community · sharing

Be a Rainbow in Someone Else’s Cloud Right Now

It was about one year ago when I wrote the original version of this post, Three Ways to Be A Better Colleague. I never could have imagined how we would all be thrown into a global crisis, simultaneously experiencing it together, but also absolutely on our own.

As educators, family members, and friends, we all rely on people to get through each day–but we also are forced to somewhat do it on our own. Our teaching lives and personal lives are all transformed by the same crisis, and yet what that means is unique to each one of us. We cannot possibly know what it is like for each other–and yet we are undeniably part of a collective experience that is a global pandemic.

Right now it’s tempting for me to shrink my world. There is an immediate need to focus on my family, my loved ones, my closest colleagues and friends. Some days, I am so overwhelmed with this that there is no other option but to stay focused on my small, close-knit circle.

But some days, I do have the ability to reach out. And even on the most overwhelming days there are a few things we can all do that could make a big difference to each other.


Patience seems to come easily to some people — especially teachers of young children. But we all know that patience takes work. You have to practice being patient, especially in difficult situations, and the more you practice, the better you get.

Researchers have found that patience is a personality trait that can be cultivated intentionally. You can:

  • meditate
  • use mantras in difficult situations (I am not in a hurry right now. I am not in a hurry right now. I am not in a hurry right now.)
  • pause and count slowly to ten
  • practice deep breathing
  • focus on the bigger picture — what kind of teacher/parent/friend do you want to be?
  • cut back on caffeine

Being patient allows you to be kind to others, and alleviates a lot of your own stress.


Currently, all across the United States teachers are frantically switching to distance learning. Even in a school or district with highly coordinated distance learning plans, it can feel like you’re on your own – generating plans, meeting with students, creating videos, slides, and resources. And if you happen to teach in a school or district that has yet to create a coordinated approach, you can really feel like you are on your own.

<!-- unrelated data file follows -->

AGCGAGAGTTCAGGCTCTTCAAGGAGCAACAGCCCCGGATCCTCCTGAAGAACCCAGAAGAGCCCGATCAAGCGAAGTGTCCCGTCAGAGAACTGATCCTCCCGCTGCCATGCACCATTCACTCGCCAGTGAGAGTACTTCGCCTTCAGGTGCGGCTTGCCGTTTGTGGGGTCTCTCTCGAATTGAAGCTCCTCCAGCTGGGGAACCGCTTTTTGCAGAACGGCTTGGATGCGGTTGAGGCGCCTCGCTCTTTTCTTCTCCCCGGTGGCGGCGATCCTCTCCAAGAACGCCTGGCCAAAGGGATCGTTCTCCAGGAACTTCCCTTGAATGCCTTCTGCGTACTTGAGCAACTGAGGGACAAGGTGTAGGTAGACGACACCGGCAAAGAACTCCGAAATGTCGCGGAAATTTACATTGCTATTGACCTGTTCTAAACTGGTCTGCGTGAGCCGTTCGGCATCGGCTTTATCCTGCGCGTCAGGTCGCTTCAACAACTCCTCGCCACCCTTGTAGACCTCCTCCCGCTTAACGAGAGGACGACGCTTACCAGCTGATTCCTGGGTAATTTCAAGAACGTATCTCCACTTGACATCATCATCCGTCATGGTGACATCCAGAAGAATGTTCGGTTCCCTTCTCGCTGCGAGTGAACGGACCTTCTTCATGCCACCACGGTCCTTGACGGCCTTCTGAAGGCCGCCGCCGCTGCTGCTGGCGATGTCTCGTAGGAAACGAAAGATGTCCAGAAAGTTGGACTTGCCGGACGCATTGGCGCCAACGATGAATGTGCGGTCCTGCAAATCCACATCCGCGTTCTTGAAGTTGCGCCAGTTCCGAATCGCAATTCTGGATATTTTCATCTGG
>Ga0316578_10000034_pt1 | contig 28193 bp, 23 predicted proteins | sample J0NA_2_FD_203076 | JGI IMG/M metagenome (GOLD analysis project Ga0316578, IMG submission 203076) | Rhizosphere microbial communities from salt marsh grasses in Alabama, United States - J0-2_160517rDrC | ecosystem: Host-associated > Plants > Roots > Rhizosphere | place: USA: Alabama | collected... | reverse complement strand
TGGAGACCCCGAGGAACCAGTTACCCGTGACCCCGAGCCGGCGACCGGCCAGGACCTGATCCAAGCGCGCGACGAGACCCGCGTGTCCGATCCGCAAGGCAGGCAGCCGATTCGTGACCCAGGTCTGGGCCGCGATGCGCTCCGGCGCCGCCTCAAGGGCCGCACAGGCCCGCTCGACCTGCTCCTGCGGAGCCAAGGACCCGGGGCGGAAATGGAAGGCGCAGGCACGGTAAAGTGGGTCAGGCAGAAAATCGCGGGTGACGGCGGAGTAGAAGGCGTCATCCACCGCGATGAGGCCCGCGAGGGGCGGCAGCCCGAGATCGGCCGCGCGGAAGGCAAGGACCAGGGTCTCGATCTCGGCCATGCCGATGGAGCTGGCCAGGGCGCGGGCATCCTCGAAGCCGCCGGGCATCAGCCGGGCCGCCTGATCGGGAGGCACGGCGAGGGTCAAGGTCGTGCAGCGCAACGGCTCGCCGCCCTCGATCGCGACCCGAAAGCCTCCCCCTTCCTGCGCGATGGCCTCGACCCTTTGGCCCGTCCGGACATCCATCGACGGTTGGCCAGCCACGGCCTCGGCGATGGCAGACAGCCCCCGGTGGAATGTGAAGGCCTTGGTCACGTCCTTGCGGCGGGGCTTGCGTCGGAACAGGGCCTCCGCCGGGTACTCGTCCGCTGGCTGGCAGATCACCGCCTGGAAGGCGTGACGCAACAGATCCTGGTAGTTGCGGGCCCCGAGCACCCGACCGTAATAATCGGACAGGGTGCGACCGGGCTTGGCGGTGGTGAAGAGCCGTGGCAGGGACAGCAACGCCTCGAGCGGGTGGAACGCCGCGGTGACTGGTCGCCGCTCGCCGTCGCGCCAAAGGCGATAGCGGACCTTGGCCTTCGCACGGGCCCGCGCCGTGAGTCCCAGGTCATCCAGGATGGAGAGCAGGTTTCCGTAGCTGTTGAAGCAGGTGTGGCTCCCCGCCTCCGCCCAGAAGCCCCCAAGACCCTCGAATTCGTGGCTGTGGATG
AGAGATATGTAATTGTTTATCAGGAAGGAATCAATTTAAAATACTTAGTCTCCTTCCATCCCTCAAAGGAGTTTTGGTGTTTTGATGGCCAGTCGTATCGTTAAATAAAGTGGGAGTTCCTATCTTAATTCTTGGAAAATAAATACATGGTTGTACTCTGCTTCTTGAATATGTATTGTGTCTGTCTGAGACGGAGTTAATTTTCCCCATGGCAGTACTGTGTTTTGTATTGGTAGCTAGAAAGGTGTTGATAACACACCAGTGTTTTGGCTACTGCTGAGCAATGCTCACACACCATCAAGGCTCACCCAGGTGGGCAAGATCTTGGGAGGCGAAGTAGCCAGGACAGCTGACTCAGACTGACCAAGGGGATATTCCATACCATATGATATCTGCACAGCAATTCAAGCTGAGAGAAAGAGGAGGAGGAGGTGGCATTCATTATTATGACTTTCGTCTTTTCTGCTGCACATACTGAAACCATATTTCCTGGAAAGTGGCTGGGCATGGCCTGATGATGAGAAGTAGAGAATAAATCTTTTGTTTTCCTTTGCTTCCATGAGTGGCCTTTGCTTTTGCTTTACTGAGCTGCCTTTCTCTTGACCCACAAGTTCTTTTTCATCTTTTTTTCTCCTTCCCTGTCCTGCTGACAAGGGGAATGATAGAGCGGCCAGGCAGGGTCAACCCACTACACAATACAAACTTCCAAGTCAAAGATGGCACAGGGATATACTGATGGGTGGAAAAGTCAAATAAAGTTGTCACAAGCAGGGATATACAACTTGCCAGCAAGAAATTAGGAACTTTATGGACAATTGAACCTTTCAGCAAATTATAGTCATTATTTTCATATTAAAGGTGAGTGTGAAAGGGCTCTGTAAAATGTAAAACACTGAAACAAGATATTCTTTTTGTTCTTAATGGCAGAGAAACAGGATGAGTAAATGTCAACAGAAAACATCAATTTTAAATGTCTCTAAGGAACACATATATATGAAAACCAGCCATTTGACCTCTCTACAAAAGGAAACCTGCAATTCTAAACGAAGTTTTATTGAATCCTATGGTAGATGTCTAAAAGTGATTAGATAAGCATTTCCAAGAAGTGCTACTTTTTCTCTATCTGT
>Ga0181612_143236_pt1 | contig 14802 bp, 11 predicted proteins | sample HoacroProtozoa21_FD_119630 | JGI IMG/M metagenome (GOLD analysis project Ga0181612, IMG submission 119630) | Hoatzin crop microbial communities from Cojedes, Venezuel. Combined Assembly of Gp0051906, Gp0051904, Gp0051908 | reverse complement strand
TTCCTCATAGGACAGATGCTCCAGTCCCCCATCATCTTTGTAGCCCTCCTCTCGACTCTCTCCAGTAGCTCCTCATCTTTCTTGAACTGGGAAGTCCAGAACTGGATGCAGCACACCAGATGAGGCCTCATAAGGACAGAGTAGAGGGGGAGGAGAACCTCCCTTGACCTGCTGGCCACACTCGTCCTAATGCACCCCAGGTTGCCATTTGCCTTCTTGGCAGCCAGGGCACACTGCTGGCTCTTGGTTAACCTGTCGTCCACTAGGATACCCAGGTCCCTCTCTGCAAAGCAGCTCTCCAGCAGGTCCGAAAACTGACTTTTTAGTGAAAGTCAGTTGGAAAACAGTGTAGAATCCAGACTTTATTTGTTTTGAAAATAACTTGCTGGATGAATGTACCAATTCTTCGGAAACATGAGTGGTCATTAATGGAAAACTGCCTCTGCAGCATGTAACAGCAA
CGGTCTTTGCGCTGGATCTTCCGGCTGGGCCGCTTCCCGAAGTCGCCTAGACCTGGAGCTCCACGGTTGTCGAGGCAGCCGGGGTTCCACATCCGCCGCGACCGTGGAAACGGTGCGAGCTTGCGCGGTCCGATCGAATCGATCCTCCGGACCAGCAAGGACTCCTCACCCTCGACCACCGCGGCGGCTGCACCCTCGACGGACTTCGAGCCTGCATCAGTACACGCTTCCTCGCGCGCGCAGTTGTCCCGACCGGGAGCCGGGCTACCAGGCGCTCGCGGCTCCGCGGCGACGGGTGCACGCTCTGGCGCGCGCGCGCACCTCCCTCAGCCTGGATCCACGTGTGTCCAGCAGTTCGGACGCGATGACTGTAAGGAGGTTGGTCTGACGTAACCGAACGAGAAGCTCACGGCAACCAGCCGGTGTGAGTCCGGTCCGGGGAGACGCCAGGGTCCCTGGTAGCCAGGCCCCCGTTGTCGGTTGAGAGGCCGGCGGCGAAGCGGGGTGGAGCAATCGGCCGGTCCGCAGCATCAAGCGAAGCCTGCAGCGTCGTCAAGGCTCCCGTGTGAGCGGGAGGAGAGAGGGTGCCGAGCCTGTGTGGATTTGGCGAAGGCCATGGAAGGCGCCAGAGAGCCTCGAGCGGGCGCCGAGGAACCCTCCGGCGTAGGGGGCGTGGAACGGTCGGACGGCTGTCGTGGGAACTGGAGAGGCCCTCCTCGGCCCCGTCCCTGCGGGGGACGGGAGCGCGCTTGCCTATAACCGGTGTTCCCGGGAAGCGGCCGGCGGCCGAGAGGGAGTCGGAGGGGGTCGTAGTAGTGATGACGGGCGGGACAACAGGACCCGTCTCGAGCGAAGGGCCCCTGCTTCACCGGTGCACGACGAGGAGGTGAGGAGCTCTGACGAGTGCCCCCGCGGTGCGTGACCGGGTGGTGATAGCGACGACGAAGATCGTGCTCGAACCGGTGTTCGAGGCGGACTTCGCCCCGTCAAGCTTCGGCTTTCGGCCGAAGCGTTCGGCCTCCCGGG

Social media platforms like Twitter and Instagram can connect you to educators just like yourself, who are also creating plans for distance learning. When you share a photograph of a chart you created, or a link to a resource, you’re not only helping out others — you’re creating connections for yourself, and eventually you can create a network of support so that you aren’t doing everything alone.


Each day of distance learning during the pandemic presents opportunities to learn–or shut down. There are plenty of chances to learn from mistakes, or repeat them again and again. During this time, you have a chance to model learning new things, making mistakes, revising your thinking, and changing your mind.

I never, never, in a million years thought that I would see a scenario as a literacy coach where I would recommend that teachers scale back to just one minilesson per week. But guess what? That’s the exact recommendation I made for the district I work in!

I know that a video lesson longer than five or six minutes can be grueling for others to watch – no matter how interesting – and yet NONE of the distance learning videos that I’ve made for teachers so far fall below the seven-to-ten minute mark. I’m trying!

I could keep these mistakes (and so many others) to myself, sweep them under the carpet and pretend– but what good would that do anyone? If we all agree to model what learning looks like – it’s messy – then we all benefit.

Maya Angelou said, “Prepare yourself, so that you can be a rainbow in somebody else’s cloud.” I’m working on it. I hope you’ll join me.

4 thoughts on “Be a Rainbow in Someone Else’s Cloud Right Now

  1. Can you talk more about how one minilesson per week can be enough for kids? We’ve been struggling with what this issue (thinking about teachers and the children and families at home). What happens the rest of the week? Is this enough learning for our kids? Thank you for any help or insight you can give.


    1. Hi! I’m so glad you asked! We surveyed families early on and from that information we learned that a new lesson every day was WAY too much for our families. (We are a rural district with lots of families with limited internet, and lots of families who are working outside the home still). So our literacy plan involves one new mini lesson for reading and writing each Monday, and kids can practice that skill/strategy all week long using the paper/notebooks/laptops and baggies of books we sent home. The “mini” lessons are adapted to be “big” enough to practice all week (think learning target/priority standard). Tuesday-Thursdays teachers focus on connecting with kids in small groups or one-one, and can post reminders and tips if they wish. Fridays are for review/reflection/sharing/celebrating. That’s the gist of it anyway! Oh—and this is for K-4 our middle school plans look different!


  2. If you get a moment or two, you might like this. You are a “rainbow in my cloud”(maya angelou) on so many levels. Thank you ☺️

    Sent from my iPhone


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